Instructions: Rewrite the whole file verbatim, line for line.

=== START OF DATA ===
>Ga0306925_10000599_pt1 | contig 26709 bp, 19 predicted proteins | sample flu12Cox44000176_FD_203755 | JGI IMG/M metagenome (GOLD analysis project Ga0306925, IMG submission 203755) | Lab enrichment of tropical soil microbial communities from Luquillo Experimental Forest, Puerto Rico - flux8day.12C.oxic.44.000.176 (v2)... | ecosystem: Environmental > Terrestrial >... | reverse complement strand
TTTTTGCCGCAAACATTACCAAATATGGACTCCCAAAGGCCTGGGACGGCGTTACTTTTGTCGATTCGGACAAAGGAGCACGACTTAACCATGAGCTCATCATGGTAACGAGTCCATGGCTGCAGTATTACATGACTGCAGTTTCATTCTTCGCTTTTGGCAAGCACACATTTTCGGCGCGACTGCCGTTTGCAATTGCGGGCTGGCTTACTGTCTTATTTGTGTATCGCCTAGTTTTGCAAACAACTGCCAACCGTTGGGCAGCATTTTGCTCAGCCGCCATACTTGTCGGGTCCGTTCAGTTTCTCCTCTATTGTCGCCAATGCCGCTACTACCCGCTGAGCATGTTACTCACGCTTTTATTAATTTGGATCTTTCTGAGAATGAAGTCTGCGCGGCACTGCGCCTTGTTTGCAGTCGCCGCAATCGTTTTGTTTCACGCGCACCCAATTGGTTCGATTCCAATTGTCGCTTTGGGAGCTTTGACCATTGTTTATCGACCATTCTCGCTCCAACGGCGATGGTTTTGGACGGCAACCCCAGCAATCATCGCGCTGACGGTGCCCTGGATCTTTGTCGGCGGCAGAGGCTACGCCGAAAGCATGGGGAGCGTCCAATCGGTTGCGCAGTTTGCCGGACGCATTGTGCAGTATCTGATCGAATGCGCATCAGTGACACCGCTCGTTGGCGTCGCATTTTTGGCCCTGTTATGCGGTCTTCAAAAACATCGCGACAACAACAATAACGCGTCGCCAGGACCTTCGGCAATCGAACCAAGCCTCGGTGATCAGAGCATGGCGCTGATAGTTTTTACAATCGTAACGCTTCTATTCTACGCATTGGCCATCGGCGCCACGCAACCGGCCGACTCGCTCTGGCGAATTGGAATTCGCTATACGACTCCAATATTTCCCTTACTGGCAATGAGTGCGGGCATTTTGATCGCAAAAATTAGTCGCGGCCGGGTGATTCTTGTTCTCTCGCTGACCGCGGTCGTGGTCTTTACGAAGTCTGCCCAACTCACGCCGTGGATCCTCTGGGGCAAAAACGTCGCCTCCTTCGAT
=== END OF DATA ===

>Ga0306925_10000599_pt1 | contig 26709 bp, 19 predicted proteins | sample flu12Cox44000176_FD_203755 | JGI IMG/M metagenome (GOLD analysis project Ga0306925, IMG submission 203755) | Lab enrichment of tropical soil microbial communities from Luquillo Experimental Forest, Puerto Rico - flux8day.12C.oxic.44.000.176 (v2)... | ecosystem: Environmental > Terrestrial >... | reverse complement strand
TTTTTGCCGCAAACATTACCAAATATGGACTCCCAAAGGCCTGGGACGGCGTTACTTTTGTCGATTCGGACAAAGGAGCACGACTTAACCATGAGCTCATCATGGTAACGAGTCCATGGCTGCAGTATTACATGACTGCAGTTTCATTCTTCGCTTTTGGCAAGCACACATTTTCGGCGCGACTGCCGTTTGCAATTGCGGGCTGGCTTACTGTCTTATTTGTGTATCGCCTAGTTTTGCAAACAACTGCCAACCGTTGGGCAGCATTTTGCTCAGCCGCCATACTTGTCGGGTCCGTTCAGTTTCTCCTCTATTGTCGCCAATGCCGCTACTACCCGCTGAGCATGTTACTCACGCTTTTATTAATTTGGATCTTTCTGAGAATGAAGTCTGCGCGGCACTGCGCCTTGTTTGCAGTCGCCGCAATCGTTTTGTTTCACGCGCACCCAATTGGTTCGATTCCAATTGTCGCTTTGGGAGCTTTGACCATTGTTTATCGACCATTCTCGCTCCAACGGCGATGGTTTTGGACGGCAACCCCAGCAATCATCGCGCTGACGGTGCCCTGGATCTTTGTCGGCGGCAGAGGCTACGCCGAAAGCATGGGGAGCGTCCAATCGGTTGCGCAGTTTGCCGGACGCATTGTGCAGTATCTGATCGAATGCGCATCAGTGACACCGCTCGTTGGCGTCGCATTTTTGGCCCTGTTATGCGGTCTTCAAAAACATCGCGACAACAACAATAACGCGTCGCCAGGACCTTCGGCAATCGAACCAAGCCTCGGTGATCAGAGCATGGCGCTGATAGTTTTTACAATCGTAACGCTTCTATTCTACGCATTGGCCATCGGCGCCACGCAACCGGCCGACTCGCTCTGGCGAATTGGAATTCGCTATACGACTCCAATATTTCCCTTACTGGCAATGAGTGCGGGCATTTTGATCGCAAAAATTAGTCGCGGCCGGGTGATTCTTGTTCTCTCGCTGACCGCGGTCGTGGTCTTTACGAAGTCTGCCCAACTCACGCCGTGGATCCTCTGGGGCAAAAACGTCGCCTCCTTCGAT